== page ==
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South Carolina GOP campaign percolating nicely
I just posted an item in which I wrote that I thought it would be tough for Mitt Romney to replicate his success in Michigan to win the South Carolina primary. Drew McKissick, a consultant for Romney in South Carolina, argues the contrary in a post at a website he created called Christian Conservatives for Romney. “Take a look at the exit polls,” he writes…
Among self-identified “Born-again/Evangelical” voters, Romney won 34%, Huckabee 29% and McCain 23%. In other words, Romney out-polled Huckabee among the very conservative group Huckabee’s been counting on so far, proving that this group cannot be pigeon holed as being resistant to Romney on the religion question… So what does this tell us? It demonstrates that Romney’s the most acceptable to all types of conservatives within the party and, if those conservatives unite behind his candidacy, we can achieve what most conservatives agree on–stopping John McCain.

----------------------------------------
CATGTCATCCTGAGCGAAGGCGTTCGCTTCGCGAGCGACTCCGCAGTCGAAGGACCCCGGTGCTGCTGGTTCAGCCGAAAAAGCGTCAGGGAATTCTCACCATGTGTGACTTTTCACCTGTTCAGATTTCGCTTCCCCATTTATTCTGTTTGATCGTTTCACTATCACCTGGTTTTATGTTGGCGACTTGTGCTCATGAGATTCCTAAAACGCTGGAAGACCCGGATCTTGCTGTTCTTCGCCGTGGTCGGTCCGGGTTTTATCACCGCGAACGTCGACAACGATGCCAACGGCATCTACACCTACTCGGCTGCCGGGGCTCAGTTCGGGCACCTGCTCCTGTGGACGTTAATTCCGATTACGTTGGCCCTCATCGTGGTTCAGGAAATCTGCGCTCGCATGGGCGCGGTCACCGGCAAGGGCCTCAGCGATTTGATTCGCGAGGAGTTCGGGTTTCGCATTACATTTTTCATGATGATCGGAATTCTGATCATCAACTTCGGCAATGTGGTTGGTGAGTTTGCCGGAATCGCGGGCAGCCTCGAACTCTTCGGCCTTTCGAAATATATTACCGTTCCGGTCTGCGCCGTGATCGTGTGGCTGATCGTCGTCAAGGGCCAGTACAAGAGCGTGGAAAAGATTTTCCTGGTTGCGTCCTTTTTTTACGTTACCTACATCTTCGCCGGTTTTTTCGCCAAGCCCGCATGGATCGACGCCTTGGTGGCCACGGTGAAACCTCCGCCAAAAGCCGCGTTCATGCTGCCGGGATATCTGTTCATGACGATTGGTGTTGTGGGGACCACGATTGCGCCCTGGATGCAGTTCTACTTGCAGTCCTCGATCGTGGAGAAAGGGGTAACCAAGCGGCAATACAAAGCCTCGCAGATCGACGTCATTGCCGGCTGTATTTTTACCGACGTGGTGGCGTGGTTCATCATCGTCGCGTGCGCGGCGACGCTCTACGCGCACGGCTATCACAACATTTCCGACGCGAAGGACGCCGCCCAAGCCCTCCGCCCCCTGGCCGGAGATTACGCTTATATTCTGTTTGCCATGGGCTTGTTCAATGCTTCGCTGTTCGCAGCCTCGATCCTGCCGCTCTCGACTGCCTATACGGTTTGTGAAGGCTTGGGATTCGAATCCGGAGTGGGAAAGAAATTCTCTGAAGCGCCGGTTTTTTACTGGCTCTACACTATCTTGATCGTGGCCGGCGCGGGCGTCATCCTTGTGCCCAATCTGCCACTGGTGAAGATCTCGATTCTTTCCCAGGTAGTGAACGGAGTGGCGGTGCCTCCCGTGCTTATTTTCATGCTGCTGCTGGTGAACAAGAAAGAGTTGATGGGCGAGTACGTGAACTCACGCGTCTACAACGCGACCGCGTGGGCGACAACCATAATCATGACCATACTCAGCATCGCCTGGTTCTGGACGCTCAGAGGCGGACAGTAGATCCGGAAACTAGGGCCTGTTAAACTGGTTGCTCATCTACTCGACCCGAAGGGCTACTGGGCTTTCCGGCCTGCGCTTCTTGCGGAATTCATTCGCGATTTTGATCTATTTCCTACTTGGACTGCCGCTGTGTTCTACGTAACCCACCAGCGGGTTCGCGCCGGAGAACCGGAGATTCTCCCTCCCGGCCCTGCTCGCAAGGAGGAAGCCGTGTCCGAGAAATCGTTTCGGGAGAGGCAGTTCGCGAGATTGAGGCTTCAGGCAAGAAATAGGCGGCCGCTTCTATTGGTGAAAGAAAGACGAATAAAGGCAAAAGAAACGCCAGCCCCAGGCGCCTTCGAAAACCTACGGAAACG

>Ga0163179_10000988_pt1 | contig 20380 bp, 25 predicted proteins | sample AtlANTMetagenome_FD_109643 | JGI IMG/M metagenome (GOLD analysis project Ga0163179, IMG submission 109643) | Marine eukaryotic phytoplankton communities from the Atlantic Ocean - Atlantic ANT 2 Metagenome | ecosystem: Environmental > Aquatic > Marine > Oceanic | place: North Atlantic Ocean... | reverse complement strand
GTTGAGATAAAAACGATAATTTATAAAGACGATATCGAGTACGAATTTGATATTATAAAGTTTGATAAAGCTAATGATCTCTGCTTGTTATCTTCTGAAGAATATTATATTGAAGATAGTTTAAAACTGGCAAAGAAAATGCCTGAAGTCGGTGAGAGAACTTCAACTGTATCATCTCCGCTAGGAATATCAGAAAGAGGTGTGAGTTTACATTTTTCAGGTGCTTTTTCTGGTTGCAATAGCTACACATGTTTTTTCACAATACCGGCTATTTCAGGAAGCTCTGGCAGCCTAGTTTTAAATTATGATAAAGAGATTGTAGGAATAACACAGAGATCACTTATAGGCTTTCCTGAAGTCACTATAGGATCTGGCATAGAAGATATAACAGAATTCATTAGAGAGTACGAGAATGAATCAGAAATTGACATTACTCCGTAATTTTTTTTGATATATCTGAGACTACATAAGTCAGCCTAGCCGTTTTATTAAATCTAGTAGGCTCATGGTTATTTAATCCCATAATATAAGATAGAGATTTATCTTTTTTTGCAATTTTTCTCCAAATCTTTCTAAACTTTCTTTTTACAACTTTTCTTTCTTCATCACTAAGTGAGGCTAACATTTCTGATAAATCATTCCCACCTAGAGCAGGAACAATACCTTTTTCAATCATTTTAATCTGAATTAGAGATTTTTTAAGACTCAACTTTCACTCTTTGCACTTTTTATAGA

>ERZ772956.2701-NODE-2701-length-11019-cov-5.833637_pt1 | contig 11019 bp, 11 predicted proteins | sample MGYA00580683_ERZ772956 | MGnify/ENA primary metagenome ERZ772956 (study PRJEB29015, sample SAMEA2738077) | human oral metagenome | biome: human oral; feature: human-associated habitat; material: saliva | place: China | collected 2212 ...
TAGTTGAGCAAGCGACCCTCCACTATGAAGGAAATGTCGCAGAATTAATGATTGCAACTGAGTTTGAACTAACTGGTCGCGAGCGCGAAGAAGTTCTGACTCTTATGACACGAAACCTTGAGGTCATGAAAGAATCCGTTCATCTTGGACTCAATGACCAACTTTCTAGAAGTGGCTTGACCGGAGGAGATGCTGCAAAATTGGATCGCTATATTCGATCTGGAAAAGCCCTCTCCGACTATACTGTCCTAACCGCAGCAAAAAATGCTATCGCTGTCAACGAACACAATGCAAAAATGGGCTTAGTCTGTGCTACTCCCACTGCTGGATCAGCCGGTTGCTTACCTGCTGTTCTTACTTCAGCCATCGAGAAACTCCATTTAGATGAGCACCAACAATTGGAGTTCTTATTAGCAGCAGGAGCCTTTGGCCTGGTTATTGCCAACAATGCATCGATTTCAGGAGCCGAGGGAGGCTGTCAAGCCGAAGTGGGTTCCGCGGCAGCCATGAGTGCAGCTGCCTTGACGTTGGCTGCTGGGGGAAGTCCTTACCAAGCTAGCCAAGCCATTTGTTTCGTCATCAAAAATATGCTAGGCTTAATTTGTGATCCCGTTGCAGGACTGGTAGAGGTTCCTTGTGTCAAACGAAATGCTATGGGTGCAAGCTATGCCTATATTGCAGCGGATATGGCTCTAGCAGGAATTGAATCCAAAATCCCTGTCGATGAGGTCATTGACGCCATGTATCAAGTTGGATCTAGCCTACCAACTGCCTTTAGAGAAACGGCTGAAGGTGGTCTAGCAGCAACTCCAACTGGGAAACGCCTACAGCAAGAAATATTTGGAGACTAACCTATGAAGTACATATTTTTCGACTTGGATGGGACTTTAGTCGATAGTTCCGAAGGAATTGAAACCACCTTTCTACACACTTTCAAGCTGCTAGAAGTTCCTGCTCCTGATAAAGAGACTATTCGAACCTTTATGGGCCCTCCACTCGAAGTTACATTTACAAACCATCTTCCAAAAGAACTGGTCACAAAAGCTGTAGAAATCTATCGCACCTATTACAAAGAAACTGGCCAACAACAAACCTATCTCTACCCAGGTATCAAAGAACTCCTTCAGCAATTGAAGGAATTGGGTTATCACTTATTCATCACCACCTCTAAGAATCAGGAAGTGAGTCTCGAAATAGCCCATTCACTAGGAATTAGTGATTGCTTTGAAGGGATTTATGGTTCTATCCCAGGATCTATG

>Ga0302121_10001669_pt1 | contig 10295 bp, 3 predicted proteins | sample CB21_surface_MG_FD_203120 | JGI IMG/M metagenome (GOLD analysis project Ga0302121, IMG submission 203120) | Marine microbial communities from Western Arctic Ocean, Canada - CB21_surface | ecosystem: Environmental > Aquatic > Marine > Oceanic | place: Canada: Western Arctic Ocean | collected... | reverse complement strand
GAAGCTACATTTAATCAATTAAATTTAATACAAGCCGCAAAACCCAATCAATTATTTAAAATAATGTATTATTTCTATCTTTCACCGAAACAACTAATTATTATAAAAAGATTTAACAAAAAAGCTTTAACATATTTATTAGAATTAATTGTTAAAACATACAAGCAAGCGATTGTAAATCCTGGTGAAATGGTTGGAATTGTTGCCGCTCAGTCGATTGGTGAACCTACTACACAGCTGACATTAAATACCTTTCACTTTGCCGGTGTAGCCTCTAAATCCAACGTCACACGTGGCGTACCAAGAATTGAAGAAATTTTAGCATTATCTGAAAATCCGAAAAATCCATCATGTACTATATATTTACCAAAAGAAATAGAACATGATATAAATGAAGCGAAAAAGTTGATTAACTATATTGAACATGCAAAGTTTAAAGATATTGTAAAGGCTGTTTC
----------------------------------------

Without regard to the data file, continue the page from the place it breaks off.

McKissick says conservatives need to keep a few things in mind about McCain, among them that he is the “candidate of amnesty for illegal aliens” and “supports legislation to grant due-process rights to terrorists.”
Yes, I’d say that South Carolina, never known for its genteel politics, is about to get a lot nastier with the G.O.P. primary set for Saturday. McCain, whose chief consultant in the state is Richard Quinn, not exactly a shrinking violet himself, probably won’t be shy about hitting back.
More from Ken Silverstein:
Perspective — October 23, 2013, 8:00 am
How pro-oil Louisiana politicians have shaped American environmental policy
Postcard — October 16, 2013, 8:00 am
A trip to one of the properties at issue in Louisiana’s oil-pollution lawsuits
Amount of trash left in New York City’s Central Park by people attending Earth Day festivities, in tons:
High ocean acidity from rising sea temperatures was causing the ears of baby damselfish to develop improperly; without ears, baby damselfish cannot hear (and thus locate) the reefs where they are meant to grow up.
Colombian author and Nobel Laureate Gabriel García Márquez died at age 87. “You’d be at a bordello,” said the journalist Francisco Goldman, “and the woman would have one book by her bed and it would be Gabo’s.”
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Science’s crisis of faith